Dungeons & Dragons

There are many ways to add Steampunk elements to your game of Dungeons & Dragons, or not. While we do live and breathe Steampunk at the Exposition, we are also avid gamers and lifelong D&D fans, so this page is devoted to resources that we have made and gathered that can be used with the world’s most popular role-playing game; enjoy 🙂


There are many ways to organize initiative order (and some do away with it altogether), but here we offer you “Chicago Style” Initiative for D&D.

To clarify some details . . .

  • DEX modifiers are used to determine the die used, but are NOT then added the die roll.
  • Dice are all rolled into the (deep dish) tray at the same time and are “plucked” by the player or DM when it is their turn; when the tray is empty, it’s time for the next round.
  • No one is forcing you to use this idea; we were rather surprised by the naysayers on social media who were very vocal about rejecting this idea . . . but “naysayer’s goin’ to naysay.”

Combat Hit Locations

Think of a clock face, roll 1d12 with your 1d20 attack roll (and your damage dice) all at the same time. Did you hit (d20)? Cool! Where did you hit (d12)? How much damage did you do?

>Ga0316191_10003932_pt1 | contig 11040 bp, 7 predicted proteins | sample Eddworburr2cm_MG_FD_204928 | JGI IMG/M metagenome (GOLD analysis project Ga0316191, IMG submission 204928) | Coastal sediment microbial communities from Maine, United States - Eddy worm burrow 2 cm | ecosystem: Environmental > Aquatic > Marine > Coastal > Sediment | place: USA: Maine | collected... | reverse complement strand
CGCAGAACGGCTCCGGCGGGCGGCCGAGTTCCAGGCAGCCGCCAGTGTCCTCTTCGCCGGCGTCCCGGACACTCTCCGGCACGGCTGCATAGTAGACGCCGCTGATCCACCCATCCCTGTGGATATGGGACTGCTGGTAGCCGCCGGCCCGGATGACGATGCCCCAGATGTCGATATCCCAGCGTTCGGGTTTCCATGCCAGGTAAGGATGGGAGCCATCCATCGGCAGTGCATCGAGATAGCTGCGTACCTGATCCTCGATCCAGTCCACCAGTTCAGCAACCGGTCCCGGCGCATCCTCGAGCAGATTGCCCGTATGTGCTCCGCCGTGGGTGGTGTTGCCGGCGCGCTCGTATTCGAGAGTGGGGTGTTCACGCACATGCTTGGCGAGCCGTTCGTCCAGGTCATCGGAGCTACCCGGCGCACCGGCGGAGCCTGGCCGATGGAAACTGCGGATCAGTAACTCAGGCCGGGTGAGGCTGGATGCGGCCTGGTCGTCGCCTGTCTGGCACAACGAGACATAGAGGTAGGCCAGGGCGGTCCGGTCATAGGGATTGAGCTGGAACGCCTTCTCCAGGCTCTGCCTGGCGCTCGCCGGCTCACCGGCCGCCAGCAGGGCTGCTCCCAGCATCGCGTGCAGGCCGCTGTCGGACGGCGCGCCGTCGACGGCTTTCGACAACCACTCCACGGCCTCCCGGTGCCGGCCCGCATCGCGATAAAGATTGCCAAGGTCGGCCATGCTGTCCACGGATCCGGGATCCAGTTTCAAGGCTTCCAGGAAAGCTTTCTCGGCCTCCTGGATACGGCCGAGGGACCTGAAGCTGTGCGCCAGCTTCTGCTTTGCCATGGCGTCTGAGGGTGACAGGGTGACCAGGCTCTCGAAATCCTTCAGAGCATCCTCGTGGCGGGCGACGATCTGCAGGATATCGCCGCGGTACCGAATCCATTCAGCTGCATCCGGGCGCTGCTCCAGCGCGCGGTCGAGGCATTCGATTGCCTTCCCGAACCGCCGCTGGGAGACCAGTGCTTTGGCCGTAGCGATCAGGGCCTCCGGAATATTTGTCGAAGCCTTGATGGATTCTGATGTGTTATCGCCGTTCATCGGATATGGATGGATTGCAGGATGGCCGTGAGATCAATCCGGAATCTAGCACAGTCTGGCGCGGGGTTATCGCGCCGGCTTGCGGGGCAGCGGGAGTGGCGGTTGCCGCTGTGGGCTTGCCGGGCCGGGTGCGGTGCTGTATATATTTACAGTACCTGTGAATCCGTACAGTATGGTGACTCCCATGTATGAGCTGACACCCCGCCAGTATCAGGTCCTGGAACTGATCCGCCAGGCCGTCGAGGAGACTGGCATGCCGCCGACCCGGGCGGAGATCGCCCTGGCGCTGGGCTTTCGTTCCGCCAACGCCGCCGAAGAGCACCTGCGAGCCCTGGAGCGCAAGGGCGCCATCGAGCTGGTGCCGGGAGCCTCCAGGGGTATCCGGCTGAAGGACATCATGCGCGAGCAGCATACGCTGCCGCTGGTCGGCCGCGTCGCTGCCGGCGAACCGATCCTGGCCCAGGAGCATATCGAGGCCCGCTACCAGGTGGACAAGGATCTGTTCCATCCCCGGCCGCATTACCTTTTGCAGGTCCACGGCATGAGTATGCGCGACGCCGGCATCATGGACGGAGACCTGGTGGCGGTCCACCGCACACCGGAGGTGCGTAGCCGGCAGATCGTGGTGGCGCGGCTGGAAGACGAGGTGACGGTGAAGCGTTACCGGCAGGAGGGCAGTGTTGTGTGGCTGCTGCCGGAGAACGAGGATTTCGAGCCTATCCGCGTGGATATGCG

The hit location chart can be used for use narrative purposes, but you can also house rule damage modifiers based on where the hit took landed.


  • A critical hit to the right hand might result in it being severed.
  • A critical hit to the head with max damaged rolled might result in an instant kill (for rolling max on all three dice at the same time)
  • It slows combat down, but it is also possible to have individual armor classes (AC) for each location depending on the armor worn, or rather NOT worn; that paladin in full plate who refuses to wear a helmet because it will mess with his fabulous hair . . . does that mean a hit to the head would only be AC 10 plus DEX modifier?

Or alternatively . . . 

Specific hit location dice are available from various gaming stores, and then there’s Amazon.


To help you keep better track of your spells, we offer you individual printable pages that can be kept in your own immersive spell book (or three ring binder).

For full downloadable PDFs of all the spells, please follow these links:

Higher level spells will be added in the near future.

Spell Slots

Inspired by Paul Weber’s amazing D&D equipment cards, we offer you free printable cards that can be used to track spell slots.

Click here for the free PDF of all the Spell Slot cards.

More to come . . .

  • There are more D&D resources that we shall be adding to this page, please check back from time to time to see what we have added.
  • Page last update – 6/27/22

Chicago Steampunk Exposition